When it became time to negotiate with her husband, he was very unwilling to provide us with details associated with the business. We suggested that he hire an attorney and exchange financial documents with him, but he insisted that he would rather do things informally. Our client would become upset on occasion at how long the case was taking, but we assured her that taking the time necessary to go through these steps would be best.

As luck would have it, when it came time to negotiate on the final settlement terms of the divorce, we became aware that the business was even more profitable than our client had thought. As a result, the community property division ended up being much different than we had anticipated. It took us some extra time to get to the bottom of the situation, but ultimately, we could resolve it in favor of our client.

This should show you that extra time spent on the case can be extremely productive if you use your opportunity intentionally. Simply dragging your feet or delaying a case will not likely make a difference. Still, to provide yourself a better chance at having more information at your disposal, I always suggest taking steps towards developing a game plan and focusing on your goals. The more intentionally you act and the more information you obtain, the better off you will be.

Negotiation: The way to achieve greater parity in your divorce

Rather than simply agreeing to your spouse's terms in leaving it at that, I recommend that you engage in full-fledged negotiation throughout your case. The benefit of establishing the groundwork for negotiation early in your divorce is that you all can better work with one another in hopes of avoiding a trial later on in your case. The simple fact is that nobody wants to find themselves in a position where they are in danger of having to go to trial in a divorce case. Many people believe that they will have to go through a trial on their divorce, and that is not true.

Quite the opposite, most divorces in Texas settled before a trial is necessary. However, a settlement through negotiation does not come automatically. Rather, you and your spouse must be willing and able to negotiate with one another rather than assume that a protracted legal battle is necessary. I recommend working with your attorney from the beginning of your case to begin working towards a settlement that works best for all parties. By doing so, you can create an atmosphere where dialogue is to be expected, but you can avoid putting yourself in a position where you do not know what your spouse is considering as far as the settlement in vice versa.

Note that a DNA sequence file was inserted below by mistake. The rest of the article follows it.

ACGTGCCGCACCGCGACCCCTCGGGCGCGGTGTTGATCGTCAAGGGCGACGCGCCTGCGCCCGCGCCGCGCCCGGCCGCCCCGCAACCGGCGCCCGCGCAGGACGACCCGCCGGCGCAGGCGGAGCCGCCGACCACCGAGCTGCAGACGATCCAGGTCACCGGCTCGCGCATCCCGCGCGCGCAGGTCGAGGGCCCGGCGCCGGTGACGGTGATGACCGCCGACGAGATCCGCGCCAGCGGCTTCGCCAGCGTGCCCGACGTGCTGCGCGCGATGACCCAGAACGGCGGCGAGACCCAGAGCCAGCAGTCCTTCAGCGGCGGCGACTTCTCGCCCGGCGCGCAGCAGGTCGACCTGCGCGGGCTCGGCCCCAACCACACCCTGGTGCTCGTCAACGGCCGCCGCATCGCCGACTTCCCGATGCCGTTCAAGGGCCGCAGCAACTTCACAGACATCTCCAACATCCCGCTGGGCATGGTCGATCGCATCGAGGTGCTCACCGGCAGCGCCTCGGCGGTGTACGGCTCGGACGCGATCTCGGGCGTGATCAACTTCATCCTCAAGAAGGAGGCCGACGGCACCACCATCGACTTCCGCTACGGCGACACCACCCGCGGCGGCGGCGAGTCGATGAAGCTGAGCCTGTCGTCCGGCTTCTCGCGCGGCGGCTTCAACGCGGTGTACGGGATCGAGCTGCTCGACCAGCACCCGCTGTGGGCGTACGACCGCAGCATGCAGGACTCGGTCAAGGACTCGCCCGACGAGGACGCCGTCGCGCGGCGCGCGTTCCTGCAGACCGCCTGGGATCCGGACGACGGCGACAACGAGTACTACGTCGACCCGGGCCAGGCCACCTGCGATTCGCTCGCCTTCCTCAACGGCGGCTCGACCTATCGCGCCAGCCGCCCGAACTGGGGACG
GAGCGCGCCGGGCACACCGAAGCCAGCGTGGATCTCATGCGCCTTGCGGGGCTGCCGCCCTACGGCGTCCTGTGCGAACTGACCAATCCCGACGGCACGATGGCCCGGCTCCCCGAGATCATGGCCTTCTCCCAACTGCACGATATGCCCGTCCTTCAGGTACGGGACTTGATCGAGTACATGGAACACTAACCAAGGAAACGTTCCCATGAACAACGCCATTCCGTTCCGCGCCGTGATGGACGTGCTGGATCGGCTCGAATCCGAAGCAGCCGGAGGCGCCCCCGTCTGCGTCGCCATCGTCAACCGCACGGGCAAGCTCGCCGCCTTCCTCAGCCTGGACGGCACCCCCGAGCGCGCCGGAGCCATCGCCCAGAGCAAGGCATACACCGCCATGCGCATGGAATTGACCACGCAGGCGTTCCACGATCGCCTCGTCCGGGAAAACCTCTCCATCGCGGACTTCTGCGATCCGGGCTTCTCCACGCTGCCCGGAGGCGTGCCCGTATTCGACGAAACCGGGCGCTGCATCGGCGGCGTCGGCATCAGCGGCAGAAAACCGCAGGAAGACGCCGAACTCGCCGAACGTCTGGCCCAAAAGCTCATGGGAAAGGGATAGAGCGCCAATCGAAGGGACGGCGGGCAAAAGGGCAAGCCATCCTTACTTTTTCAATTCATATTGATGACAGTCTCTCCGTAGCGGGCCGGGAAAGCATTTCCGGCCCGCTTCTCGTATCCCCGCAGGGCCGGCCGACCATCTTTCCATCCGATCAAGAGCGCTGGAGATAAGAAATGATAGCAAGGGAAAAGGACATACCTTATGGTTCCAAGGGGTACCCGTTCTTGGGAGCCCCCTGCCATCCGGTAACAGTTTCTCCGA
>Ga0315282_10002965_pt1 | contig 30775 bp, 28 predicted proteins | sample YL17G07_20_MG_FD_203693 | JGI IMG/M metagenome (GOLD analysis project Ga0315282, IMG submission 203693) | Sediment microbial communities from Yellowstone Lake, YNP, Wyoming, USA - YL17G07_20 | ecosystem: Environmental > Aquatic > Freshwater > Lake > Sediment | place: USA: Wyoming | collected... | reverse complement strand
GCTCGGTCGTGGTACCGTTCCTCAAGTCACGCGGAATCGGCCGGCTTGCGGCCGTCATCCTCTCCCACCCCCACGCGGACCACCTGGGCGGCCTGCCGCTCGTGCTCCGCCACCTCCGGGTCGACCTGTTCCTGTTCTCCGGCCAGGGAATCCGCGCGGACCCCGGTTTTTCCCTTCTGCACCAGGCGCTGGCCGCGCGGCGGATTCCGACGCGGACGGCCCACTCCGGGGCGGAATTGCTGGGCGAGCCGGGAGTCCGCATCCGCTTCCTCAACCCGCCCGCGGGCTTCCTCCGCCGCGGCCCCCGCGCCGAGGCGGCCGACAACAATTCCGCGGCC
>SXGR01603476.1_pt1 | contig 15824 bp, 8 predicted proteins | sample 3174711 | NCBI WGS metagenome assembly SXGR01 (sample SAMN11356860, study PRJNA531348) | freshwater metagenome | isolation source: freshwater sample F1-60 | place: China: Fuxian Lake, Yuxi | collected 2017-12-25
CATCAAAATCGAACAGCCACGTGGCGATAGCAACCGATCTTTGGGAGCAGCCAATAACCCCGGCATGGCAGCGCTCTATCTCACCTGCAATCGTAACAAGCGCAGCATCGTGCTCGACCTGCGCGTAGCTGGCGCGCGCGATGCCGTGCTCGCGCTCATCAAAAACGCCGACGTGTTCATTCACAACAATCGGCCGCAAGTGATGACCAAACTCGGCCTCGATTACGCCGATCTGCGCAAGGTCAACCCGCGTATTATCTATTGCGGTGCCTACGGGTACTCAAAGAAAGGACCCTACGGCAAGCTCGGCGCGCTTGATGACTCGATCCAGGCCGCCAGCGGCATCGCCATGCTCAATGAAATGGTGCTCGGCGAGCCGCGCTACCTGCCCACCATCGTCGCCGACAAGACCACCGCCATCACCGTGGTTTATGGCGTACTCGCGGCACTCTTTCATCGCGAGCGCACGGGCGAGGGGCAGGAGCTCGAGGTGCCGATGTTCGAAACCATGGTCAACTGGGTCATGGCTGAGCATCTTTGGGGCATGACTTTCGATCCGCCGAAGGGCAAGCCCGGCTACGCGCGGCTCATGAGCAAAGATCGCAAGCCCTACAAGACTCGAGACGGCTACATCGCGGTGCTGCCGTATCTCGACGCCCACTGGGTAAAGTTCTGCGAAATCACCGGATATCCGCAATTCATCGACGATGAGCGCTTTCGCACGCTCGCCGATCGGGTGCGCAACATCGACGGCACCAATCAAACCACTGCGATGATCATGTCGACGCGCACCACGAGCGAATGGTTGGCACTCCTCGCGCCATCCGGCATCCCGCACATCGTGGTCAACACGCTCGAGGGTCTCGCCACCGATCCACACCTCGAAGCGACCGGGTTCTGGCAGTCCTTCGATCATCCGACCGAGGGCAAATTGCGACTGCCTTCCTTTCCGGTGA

The other big thing to keep In mind is a 60 day waiting period for most divorces in Texas. This means that from the date on which your original divorce petition is filed, the earliest that your divorce could be over is 60 days after this date. That gives you and your spouse reason to engage in serious negotiation, given that you have to wait 60 days anyway to get a divorce. To me, it makes no sense to accept a settlement based on the terms of your spouse at the very beginning of the case rather than to at least attempt to negotiate in good faith with one another.

Keep in mind that the 60 day waiting period also offers you and your spouse an opportunity to attempt to reconcile and save your marriage. I can't honestly say that this is a route that most people head towards in the divorce, but it is certainly possible. Maybe you begin the divorce and start to walk through a settlement of your case only to find that you are uncomfortable with the idea of moving on from the relationship. If your spouse feels the same way, you all could then attend counseling or start to talk through some of the issues in your life that led to the divorce.

Ultimately, by working together with your spouse to settle your divorce, you are avoiding the possibility of a judge making decisions for you. This gives you and your spouse more power and autonomy over your circumstances, which you should want to happen. Although a judge will be well-meaning and prepared to give final orders for your case, it is much more desirable for the two of you 2 put your heads together and come up with solutions that work best for your family. Nobody knows your family better than the two of you then nobody will be better equipped to handle negotiations than you and your spouse.

Use the temporary orders phase of your case as a trial period to see if your settlement negotiations will work in the long term.

If this is your first and spouse's first divorce, then you all will have no idea if the orders you have come up with in negotiations will work long term. Therefore, you all could use the temporary order stage of your divorce as a trying-out period to determine whether or not you're negotiated upon settlement will work for you all in the long term. Temporary orders establish the ground rules for your divorce between you and your spouse. Much of the time, the final orders, in your case, look very similar to the temporary orders. As such, you can try out your orders temporarily, and if they work well, then you can essentially copy and paste them into final orders.